Black Grapesby Barbara Henning
for my physician
It is good to see you, Isabella says, hugging me and taking away my suitcase. I follow her to the taxi as she walks lopsided, struggling with the big bag. It has wheels on it, I holler, but she doesn’t stop. She probably doesn’t understand the English word wheels.
The driver runs up to help her.
The last time I saw her was in India, her body hidden under a Punjabi suit and her hair in braids like an Indian girl. Today she’s wearing a little green sundress and she’s as beautiful as ever, but with the addition of a few more wrinkles. Maybe it’s the tropical sun. Maybe she’s thinking the same when she looks at me… Well, it must be the pollution in New York City. It has been five years since we first met, sitting on the floor in an Indian guru’s living room. She was struggling to communicate with him in English as he was trying to extract a payment for yoga lessons. Since I could speak a little Spanish, I offered to help, and after that, we spent two months traveling and practicing yoga together.
Now we drive down the wide highway behind the western hotels that border the ocean, turning up a cobblestone street and climbing the mountain into a barrio of little houses and narrow streets with stray dogs and children playing. Isabella’s apartment is on the top floor of a five story building with large windows and doors opening on three sides. It is rustic, sparsely furnished, and you can stand on the veranda and survey the circular horizon of mountains, houses and apartment buildings sloping downward toward the Pacific Ocean where today the setting sun is orange.
I want to live here, I say, as I scan the amazing skyline. It was one below zero when I left my coat with my son in the airport in New York. Standing here, it now feels as if I have been living in a noisy busy cave, rushing down one dark corridor to another.
It’s nice right now, she says, but very hot in the summer.
Do you want to go out to dinner? I’m starving, I say.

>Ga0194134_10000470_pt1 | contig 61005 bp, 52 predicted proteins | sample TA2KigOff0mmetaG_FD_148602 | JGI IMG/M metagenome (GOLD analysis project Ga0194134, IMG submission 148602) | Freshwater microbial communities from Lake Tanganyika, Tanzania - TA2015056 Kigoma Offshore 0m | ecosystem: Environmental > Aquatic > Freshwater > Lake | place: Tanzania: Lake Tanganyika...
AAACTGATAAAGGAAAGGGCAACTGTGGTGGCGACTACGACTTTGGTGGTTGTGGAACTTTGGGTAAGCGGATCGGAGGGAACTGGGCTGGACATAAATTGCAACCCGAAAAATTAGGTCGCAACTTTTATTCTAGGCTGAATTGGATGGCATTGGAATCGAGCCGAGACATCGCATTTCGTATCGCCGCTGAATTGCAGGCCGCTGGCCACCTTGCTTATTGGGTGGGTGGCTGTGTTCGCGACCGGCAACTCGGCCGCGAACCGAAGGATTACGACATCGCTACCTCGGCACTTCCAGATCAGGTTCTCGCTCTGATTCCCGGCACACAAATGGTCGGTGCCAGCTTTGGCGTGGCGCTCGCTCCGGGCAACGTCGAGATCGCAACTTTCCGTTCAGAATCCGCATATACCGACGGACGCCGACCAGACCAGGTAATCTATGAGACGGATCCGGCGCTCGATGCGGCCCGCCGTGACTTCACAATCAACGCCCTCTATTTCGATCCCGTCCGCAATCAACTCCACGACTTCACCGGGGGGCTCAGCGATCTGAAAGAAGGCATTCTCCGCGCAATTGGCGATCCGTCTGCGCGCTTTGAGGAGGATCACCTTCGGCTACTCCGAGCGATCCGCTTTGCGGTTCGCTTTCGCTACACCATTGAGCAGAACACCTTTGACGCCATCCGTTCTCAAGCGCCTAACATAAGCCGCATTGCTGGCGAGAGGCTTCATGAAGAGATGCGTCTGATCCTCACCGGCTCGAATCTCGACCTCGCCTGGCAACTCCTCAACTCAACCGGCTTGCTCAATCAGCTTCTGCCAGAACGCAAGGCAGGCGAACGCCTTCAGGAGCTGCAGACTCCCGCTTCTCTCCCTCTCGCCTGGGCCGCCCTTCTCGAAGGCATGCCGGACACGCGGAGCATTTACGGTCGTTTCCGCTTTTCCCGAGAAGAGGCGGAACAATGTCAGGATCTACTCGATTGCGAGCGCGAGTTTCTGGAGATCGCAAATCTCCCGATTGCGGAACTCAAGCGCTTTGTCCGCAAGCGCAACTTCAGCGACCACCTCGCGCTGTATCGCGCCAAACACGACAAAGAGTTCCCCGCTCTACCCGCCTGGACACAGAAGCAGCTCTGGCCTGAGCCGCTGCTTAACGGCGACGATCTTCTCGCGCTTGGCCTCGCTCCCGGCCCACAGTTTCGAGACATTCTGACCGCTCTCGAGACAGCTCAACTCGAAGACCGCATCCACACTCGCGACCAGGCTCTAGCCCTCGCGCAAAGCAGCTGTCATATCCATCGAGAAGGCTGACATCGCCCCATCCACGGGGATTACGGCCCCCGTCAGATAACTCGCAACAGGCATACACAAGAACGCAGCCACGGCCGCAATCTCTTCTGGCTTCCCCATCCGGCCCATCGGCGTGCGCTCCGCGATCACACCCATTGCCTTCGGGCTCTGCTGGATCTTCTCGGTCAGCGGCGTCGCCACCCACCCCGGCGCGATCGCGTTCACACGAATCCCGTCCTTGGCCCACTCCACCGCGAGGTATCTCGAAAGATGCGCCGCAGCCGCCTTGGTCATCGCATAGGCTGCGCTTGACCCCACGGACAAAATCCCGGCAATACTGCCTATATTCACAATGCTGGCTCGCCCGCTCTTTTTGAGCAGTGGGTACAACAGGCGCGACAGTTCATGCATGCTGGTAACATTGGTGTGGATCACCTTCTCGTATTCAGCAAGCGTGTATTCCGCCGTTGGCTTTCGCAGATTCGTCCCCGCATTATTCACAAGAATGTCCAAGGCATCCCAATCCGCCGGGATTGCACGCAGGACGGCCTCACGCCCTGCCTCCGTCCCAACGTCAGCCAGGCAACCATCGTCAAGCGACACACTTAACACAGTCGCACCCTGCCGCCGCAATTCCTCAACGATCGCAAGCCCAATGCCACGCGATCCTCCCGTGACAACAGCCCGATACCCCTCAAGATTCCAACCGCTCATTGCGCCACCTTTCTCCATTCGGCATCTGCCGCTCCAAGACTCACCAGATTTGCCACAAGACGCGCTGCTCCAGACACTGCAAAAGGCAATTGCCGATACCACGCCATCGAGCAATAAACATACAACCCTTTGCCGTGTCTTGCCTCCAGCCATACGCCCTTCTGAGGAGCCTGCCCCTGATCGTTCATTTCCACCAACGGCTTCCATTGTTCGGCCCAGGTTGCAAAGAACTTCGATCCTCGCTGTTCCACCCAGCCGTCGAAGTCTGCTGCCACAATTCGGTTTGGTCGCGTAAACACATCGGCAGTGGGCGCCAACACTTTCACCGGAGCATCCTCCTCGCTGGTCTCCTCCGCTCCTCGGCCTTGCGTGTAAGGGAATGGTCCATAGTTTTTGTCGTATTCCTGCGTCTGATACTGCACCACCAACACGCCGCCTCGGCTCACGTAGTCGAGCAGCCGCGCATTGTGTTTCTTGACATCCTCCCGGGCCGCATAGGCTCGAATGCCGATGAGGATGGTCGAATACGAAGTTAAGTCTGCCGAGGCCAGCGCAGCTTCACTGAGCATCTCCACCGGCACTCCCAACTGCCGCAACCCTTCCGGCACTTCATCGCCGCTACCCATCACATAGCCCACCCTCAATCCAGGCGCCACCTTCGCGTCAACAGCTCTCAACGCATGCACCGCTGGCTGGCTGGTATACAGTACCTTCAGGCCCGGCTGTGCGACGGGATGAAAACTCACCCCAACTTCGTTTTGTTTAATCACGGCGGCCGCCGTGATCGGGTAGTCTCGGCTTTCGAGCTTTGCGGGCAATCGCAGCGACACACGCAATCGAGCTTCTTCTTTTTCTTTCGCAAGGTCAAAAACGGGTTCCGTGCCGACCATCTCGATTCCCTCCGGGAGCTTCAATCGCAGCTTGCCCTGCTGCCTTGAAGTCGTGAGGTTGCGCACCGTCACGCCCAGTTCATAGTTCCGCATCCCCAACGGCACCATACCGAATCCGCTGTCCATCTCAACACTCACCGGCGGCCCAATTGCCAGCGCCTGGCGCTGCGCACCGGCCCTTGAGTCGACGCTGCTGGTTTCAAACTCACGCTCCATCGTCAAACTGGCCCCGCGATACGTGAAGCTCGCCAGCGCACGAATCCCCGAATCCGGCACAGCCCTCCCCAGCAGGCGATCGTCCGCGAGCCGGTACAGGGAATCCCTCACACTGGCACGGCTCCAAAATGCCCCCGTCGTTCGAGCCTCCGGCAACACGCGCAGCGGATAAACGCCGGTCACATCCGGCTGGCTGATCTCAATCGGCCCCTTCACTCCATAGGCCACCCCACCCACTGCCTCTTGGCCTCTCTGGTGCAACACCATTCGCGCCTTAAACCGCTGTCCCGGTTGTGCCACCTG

I am on a fast. Soy en ayunas. Maybe you, too? She holds up a book about Taoism and sex, pointing at me. Eating only grapes, ovas, for seven days will clean the dirt en su cuerpo. She makes a circle around her belly with her hands.
Siete dias, solamente ovas? I was kind of looking forward to eating Mexican food, but I was also worried that so much cheese and beans might make my allergies worse.
She places a red and blue woven tablecloth on the outdoor table, we fill a platter with big black seeded grapes, and then we sit down for dinner. A formation of sea birds drifts over the buildings and then leans toward the sea.
No cows here, I say, and we both laugh, remembering numerous encounters with the cows in India.
En las montanas, she shakes her head and points to the mountains. We’ll go with Rigaberto on Sunday en su camiÛn. That’s when we’ll start eating some other food again, too.
You know, um, big auto grande for things. She emphasizes size by holding her hands wide apart along with a gesture of an exaggerated question on her face.
Truck, he has a truck? I say after flipping through my pocket dictionary.
Grapes are one of the sweetest fruits, full of water. Actually these grapes are sweet and sour simultaneously. I slice one in half and examine the design. Four big seeds inside. Even though they are connected to each other in the cluster, each grape is slightly different from the others.
After dinner, we walk down the mountain to the waterfront in the old part of town. We stop at a beach side cafe to drink chamomile tea and watch the sun set behind a steady stream of tourists. Then we climb back up the hill, stopping at a grocery store where we find two tables full of grapes, one fresh and one not so fresh, but considerably cheaper. We fill up a grocery bag with the fresher batch, and then wait in a long line behind an old woman and her two grandchildren who are busy climbing in and out of her cart.
At night I toss and turn, wide awake from the sound of loud Mexican music on the street and my body a little too light from eating only grapes.
In the morning after breakfast, we borrow a car and drive outside town to a beach without any other gringos.
That’s the house I want, Isabella says, as I maneuver the car around the steep narrow winding road. There’s plenty of room for my yoga studio and for mi escultura. She is pointing at a big stone house on the side of a hill.
I’d rather live in something smaller like the little cement houses in the villages, but then I just need space for my computer, desk and books. Isabella needs more room to work on her stone angels and wooden yogis.